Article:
Numerical simulations play a central role in plasma physics research, providing insight into the complex and highly nonlinear nature of plasma dynamics. Here, we will present the particle-in-cell (PIC) simulation method, which provides a first-principles ab initio description of plasma systems. This method describes the detailed trajectories of charged plasma particles that move according to self-consistent electric and magnetic fields that the particles themselves collectively produce. The detailed microphysics captured by this simulation method is essential to understanding highly relativistic plasmas and their interaction with strong electromagnetic fields. This particle-based simulation method, however, is computationally very demanding, requiring enormous computational resources to model laboratory and astrophysically relevant systems.
In order to harness the full potential of the World’s leading supercomputers, massively parallel PIC codes must employ sophisticated optimization strategies, including dynamic load balancing and specialized algorithms for particular supercomputing architectures (e.g. BlueGene/Q, GPUs). Here, we will discuss the main features of our highly optimized massively parallel PIC code, OSIRIS, which has demonstrated efficient strong scaling of 80% in up to 1.6M cores on Sequoia at Lawrence Livermore National Laboratory. We will end by discussing some of the most outstanding scientific challenges in plasma physics research that PIC codes have the potential to uncover.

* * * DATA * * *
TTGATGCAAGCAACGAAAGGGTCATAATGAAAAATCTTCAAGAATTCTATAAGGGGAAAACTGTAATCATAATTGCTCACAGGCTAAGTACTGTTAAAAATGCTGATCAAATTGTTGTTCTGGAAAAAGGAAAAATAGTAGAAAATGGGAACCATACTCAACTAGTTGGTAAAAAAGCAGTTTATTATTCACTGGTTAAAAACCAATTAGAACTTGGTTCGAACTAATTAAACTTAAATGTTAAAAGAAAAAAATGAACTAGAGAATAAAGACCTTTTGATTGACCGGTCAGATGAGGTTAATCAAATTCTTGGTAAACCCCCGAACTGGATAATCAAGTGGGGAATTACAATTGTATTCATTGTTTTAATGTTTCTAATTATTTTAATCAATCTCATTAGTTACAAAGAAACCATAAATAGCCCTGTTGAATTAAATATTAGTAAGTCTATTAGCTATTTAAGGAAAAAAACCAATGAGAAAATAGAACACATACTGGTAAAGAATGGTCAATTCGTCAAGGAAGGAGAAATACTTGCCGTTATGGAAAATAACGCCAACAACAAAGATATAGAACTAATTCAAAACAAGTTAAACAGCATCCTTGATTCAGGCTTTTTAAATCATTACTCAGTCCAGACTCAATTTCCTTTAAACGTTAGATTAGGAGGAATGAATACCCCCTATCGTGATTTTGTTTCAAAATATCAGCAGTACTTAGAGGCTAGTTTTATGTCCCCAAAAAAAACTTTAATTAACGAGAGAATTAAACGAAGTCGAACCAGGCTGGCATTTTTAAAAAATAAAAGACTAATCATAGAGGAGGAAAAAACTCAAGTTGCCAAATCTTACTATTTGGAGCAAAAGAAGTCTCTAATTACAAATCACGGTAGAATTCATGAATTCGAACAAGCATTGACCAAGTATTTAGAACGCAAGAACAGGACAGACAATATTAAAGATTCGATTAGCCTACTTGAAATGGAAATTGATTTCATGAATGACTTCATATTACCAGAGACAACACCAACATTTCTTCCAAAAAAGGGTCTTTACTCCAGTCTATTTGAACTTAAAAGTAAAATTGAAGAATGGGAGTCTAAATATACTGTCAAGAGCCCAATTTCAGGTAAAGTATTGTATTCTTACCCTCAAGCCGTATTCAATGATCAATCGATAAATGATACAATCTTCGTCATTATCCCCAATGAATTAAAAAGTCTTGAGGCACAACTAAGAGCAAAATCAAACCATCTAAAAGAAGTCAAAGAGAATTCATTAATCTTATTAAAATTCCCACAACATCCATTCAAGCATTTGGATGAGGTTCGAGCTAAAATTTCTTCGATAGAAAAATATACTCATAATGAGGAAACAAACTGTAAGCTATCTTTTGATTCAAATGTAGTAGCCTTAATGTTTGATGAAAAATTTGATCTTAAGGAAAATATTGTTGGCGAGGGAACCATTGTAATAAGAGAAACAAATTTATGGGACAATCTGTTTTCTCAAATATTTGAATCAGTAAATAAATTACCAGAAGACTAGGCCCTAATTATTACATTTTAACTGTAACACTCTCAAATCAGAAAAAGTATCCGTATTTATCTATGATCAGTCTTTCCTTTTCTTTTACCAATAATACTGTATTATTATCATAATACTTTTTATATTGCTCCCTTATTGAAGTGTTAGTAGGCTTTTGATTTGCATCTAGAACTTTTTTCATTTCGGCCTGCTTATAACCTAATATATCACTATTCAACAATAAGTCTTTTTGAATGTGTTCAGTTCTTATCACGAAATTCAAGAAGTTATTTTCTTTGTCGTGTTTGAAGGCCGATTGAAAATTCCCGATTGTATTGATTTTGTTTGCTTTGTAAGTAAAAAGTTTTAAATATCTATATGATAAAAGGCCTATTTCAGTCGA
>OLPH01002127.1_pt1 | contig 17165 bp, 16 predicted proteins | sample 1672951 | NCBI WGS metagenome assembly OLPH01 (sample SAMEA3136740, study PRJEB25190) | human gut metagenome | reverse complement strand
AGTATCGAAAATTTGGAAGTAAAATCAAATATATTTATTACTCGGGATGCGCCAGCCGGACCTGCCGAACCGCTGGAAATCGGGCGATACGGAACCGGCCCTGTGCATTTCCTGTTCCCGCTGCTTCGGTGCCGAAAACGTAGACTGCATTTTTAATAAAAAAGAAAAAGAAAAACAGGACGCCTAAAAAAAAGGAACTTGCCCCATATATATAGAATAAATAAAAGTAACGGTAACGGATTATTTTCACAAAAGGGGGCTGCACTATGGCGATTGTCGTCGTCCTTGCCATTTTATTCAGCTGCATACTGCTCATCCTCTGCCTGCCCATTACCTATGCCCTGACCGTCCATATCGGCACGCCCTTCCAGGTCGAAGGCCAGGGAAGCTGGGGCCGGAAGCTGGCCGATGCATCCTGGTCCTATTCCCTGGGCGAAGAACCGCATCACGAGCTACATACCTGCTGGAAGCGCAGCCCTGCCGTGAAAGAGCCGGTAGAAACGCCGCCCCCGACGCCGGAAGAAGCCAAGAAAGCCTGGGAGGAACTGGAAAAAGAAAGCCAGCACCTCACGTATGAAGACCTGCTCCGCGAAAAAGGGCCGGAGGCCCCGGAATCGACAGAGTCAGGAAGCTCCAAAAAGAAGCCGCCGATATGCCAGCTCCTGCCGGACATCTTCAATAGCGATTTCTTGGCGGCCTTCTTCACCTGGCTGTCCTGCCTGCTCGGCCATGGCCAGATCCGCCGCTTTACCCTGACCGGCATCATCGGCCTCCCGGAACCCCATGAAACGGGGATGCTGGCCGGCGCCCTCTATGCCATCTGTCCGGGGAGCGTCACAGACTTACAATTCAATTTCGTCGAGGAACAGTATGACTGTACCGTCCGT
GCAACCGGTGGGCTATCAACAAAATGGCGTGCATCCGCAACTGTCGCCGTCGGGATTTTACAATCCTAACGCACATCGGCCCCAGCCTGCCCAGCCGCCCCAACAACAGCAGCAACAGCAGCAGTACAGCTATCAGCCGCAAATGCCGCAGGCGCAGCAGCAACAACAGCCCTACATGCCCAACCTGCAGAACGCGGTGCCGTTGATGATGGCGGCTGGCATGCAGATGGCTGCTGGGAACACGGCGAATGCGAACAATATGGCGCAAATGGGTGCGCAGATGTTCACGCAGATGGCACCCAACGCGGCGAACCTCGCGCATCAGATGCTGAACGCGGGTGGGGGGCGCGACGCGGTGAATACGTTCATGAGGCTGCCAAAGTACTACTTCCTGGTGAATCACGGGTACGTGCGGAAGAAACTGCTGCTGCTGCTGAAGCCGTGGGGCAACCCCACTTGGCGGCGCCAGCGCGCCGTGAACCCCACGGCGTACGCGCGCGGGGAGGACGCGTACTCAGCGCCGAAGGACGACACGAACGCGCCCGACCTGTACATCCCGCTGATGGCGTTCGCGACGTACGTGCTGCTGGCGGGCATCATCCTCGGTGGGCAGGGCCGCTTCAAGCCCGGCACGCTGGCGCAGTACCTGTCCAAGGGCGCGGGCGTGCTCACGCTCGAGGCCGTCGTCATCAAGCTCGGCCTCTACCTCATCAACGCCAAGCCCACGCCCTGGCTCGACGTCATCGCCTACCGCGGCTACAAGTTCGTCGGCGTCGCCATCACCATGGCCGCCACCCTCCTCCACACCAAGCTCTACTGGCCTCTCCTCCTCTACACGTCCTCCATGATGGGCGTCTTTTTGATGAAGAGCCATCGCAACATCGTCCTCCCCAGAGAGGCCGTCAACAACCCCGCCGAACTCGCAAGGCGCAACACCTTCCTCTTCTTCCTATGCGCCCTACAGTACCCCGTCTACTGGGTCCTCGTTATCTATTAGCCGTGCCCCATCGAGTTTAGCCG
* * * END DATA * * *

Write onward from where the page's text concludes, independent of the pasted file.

Slides: PDF

Andrey Ovsyannikov

NESAP, Lawrence Berkeley National Laboratory